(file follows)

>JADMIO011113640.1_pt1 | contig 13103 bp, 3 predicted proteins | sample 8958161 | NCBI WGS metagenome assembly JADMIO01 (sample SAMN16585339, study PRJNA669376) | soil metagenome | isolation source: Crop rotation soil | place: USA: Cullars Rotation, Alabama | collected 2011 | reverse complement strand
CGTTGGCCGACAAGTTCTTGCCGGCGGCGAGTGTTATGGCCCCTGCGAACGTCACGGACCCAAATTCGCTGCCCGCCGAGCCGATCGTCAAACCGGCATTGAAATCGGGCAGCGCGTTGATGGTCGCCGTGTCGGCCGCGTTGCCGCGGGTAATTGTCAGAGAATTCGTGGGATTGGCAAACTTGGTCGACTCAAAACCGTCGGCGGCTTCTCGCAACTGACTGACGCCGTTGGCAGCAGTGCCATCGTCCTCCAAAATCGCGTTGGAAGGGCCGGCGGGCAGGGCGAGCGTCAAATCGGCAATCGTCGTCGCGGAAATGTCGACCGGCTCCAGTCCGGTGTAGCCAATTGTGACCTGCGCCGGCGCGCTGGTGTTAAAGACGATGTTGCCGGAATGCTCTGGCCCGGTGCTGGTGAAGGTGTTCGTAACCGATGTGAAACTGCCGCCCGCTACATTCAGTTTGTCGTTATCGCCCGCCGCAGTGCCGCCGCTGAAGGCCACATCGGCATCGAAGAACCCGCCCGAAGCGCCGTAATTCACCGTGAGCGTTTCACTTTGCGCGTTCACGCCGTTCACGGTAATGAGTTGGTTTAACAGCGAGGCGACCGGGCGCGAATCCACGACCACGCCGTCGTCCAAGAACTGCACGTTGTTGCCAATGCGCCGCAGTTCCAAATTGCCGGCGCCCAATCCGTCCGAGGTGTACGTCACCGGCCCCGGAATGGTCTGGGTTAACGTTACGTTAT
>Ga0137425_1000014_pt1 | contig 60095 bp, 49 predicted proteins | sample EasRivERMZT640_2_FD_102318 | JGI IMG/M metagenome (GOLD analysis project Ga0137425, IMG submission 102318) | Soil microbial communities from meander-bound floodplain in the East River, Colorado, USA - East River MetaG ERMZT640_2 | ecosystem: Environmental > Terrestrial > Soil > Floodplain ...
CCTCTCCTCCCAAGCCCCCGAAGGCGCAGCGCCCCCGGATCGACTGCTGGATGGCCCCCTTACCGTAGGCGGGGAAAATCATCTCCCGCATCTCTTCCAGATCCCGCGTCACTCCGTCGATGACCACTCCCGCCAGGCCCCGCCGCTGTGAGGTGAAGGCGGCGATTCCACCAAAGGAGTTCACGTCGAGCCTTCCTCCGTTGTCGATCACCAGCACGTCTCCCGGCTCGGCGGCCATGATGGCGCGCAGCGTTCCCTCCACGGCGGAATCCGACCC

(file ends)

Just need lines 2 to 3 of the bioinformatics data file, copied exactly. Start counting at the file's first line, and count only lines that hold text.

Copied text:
CGTTGGCCGACAAGTTCTTGCCGGCGGCGAGTGTTATGGCCCCTGCGAACGTCACGGACCCAAATTCGCTGCCCGCCGAGCCGATCGTCAAACCGGCATTGAAATCGGGCAGCGCGTTGATGGTCGCCGTGTCGGCCGCGTTGCCGCGGGTAATTGTCAGAGAATTCGTGGGATTGGCAAACTTGGTCGACTCAAAACCGTCGGCGGCTTCTCGCAACTGACTGACGCCGTTGGCAGCAGTGCCATCGTCCTCCAAAATCGCGTTGGAAGGGCCGGCGGGCAGGGCGAGCGTCAAATCGGCAATCGTCGTCGCGGAAATGTCGACCGGCTCCAGTCCGGTGTAGCCAATTGTGACCTGCGCCGGCGCGCTGGTGTTAAAGACGATGTTGCCGGAATGCTCTGGCCCGGTGCTGGTGAAGGTGTTCGTAACCGATGTGAAACTGCCGCCCGCTACATTCAGTTTGTCGTTATCGCCCGCCGCAGTGCCGCCGCTGAAGGCCACATCGGCATCGAAGAACCCGCCCGAAGCGCCGTAATTCACCGTGAGCGTTTCACTTTGCGCGTTCACGCCGTTCACGGTAATGAGTTGGTTTAACAGCGAGGCGACCGGGCGCGAATCCACGACCACGCCGTCGTCCAAGAACTGCACGTTGTTGCCAATGCGCCGCAGTTCCAAATTGCCGGCGCCCAATCCGTCCGAGGTGTACGTCACCGGCCCCGGAATGGTCTGGGTTAACGTTACGTTAT
>Ga0137425_1000014_pt1 | contig 60095 bp, 49 predicted proteins | sample EasRivERMZT640_2_FD_102318 | JGI IMG/M metagenome (GOLD analysis project Ga0137425, IMG submission 102318) | Soil microbial communities from meander-bound floodplain in the East River, Colorado, USA - East River MetaG ERMZT640_2 | ecosystem: Environmental > Terrestrial > Soil > Floodplain ...